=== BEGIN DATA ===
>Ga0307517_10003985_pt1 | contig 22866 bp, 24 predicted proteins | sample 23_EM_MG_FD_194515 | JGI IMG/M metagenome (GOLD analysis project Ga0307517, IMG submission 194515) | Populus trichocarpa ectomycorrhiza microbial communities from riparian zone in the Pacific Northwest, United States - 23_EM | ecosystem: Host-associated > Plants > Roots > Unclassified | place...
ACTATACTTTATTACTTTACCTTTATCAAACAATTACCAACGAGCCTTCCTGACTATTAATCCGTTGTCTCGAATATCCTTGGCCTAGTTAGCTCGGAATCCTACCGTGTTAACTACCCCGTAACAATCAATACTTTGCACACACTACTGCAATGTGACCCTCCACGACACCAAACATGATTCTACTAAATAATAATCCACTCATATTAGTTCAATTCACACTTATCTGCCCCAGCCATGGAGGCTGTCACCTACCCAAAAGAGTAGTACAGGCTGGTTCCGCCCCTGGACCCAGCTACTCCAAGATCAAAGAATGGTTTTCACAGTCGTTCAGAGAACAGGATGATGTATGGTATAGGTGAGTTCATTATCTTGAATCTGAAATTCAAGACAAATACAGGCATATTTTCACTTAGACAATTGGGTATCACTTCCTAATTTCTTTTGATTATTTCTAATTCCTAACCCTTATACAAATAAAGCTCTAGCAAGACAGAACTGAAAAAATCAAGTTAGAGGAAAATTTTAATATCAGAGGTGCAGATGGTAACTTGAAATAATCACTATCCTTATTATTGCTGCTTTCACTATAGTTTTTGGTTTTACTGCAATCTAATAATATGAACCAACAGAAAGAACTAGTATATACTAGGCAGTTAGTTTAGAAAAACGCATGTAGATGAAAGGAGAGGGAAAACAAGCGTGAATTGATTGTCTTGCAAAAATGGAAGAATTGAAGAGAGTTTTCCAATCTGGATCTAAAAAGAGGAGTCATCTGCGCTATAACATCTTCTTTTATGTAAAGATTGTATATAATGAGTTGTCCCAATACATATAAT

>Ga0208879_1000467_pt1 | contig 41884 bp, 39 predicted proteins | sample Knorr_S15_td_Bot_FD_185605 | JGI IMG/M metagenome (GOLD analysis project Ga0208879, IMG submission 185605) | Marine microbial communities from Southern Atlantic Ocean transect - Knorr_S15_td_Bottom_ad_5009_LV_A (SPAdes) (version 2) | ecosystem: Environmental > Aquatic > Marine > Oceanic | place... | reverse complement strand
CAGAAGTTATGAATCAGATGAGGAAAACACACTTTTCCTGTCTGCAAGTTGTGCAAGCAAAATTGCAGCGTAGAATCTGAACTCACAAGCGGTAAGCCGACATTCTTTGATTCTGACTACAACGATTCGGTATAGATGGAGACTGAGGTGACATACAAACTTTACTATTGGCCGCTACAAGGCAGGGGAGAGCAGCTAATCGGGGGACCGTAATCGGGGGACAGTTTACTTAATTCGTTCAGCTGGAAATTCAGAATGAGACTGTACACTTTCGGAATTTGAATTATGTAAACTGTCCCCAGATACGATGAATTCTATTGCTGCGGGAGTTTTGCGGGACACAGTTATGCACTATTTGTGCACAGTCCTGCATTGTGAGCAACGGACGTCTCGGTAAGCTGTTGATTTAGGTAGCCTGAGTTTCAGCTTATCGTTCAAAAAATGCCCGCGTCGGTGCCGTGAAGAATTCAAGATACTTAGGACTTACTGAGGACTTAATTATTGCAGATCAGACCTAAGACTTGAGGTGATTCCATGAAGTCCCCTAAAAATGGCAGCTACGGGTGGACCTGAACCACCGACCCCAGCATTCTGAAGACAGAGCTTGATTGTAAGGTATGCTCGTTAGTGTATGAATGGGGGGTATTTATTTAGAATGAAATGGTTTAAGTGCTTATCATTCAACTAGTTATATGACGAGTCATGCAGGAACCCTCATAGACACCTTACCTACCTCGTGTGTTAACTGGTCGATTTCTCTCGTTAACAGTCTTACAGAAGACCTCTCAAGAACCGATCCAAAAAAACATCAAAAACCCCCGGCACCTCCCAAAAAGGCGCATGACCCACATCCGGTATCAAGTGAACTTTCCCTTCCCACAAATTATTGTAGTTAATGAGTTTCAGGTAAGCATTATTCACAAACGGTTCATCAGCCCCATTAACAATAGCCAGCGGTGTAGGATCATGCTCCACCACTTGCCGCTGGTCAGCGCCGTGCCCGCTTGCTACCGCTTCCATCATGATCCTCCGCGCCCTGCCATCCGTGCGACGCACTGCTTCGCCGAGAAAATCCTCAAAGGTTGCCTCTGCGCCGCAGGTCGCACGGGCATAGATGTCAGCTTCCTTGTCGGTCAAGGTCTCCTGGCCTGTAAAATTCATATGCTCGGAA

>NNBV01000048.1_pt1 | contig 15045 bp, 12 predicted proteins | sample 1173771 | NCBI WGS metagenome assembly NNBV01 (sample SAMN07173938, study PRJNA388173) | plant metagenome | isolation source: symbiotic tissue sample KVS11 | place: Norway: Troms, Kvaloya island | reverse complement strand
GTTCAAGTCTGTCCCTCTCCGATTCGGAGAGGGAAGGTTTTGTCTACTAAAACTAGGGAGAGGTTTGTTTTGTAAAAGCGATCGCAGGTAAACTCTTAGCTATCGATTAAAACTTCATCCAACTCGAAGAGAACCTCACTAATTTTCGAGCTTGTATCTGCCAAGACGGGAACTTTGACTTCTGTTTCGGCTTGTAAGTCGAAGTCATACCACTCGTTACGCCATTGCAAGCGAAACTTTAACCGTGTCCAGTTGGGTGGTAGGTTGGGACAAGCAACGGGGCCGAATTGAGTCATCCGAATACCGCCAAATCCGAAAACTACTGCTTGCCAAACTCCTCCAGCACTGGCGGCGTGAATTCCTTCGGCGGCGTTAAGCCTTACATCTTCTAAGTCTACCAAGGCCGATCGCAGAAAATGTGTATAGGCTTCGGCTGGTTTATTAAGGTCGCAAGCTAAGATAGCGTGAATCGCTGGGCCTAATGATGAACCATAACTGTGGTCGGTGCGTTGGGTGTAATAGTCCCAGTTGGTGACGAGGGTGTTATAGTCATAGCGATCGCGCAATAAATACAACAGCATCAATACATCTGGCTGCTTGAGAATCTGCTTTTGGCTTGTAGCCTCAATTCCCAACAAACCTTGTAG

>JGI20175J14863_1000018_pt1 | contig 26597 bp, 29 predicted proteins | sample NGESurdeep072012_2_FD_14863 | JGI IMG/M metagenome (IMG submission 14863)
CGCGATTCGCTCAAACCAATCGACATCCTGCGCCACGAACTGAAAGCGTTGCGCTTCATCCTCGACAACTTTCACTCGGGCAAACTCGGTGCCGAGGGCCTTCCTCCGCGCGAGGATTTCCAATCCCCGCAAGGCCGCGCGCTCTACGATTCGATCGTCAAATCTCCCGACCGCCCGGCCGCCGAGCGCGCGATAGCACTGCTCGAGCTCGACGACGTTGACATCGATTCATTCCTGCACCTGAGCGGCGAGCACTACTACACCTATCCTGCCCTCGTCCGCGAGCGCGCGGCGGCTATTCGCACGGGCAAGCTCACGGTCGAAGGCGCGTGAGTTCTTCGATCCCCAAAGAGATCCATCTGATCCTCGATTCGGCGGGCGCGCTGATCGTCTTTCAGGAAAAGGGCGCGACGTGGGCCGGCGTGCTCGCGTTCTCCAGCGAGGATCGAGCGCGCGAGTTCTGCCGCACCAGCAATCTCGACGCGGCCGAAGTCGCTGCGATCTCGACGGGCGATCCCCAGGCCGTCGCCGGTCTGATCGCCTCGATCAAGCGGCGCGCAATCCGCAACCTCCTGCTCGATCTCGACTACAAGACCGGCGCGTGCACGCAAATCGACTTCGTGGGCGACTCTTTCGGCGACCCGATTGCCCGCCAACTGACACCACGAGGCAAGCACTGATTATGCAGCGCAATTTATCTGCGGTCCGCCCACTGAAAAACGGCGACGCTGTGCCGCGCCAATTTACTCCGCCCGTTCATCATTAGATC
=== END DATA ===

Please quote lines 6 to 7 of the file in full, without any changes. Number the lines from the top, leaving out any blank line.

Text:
GTTCAAGTCTGTCCCTCTCCGATTCGGAGAGGGAAGGTTTTGTCTACTAAAACTAGGGAGAGGTTTGTTTTGTAAAAGCGATCGCAGGTAAACTCTTAGCTATCGATTAAAACTTCATCCAACTCGAAGAGAACCTCACTAATTTTCGAGCTTGTATCTGCCAAGACGGGAACTTTGACTTCTGTTTCGGCTTGTAAGTCGAAGTCATACCACTCGTTACGCCATTGCAAGCGAAACTTTAACCGTGTCCAGTTGGGTGGTAGGTTGGGACAAGCAACGGGGCCGAATTGAGTCATCCGAATACCGCCAAATCCGAAAACTACTGCTTGCCAAACTCCTCCAGCACTGGCGGCGTGAATTCCTTCGGCGGCGTTAAGCCTTACATCTTCTAAGTCTACCAAGGCCGATCGCAGAAAATGTGTATAGGCTTCGGCTGGTTTATTAAGGTCGCAAGCTAAGATAGCGTGAATCGCTGGGCCTAATGATGAACCATAACTGTGGTCGGTGCGTTGGGTGTAATAGTCCCAGTTGGTGACGAGGGTGTTATAGTCATAGCGATCGCGCAATAAATACAACAGCATCAATACATCTGGCTGCTTGAGAATCTGCTTTTGGCTTGTAGCCTCAATTCCCAACAAACCTTGTAG

>JGI20175J14863_1000018_pt1 | contig 26597 bp, 29 predicted proteins | sample NGESurdeep072012_2_FD_14863 | JGI IMG/M metagenome (IMG submission 14863)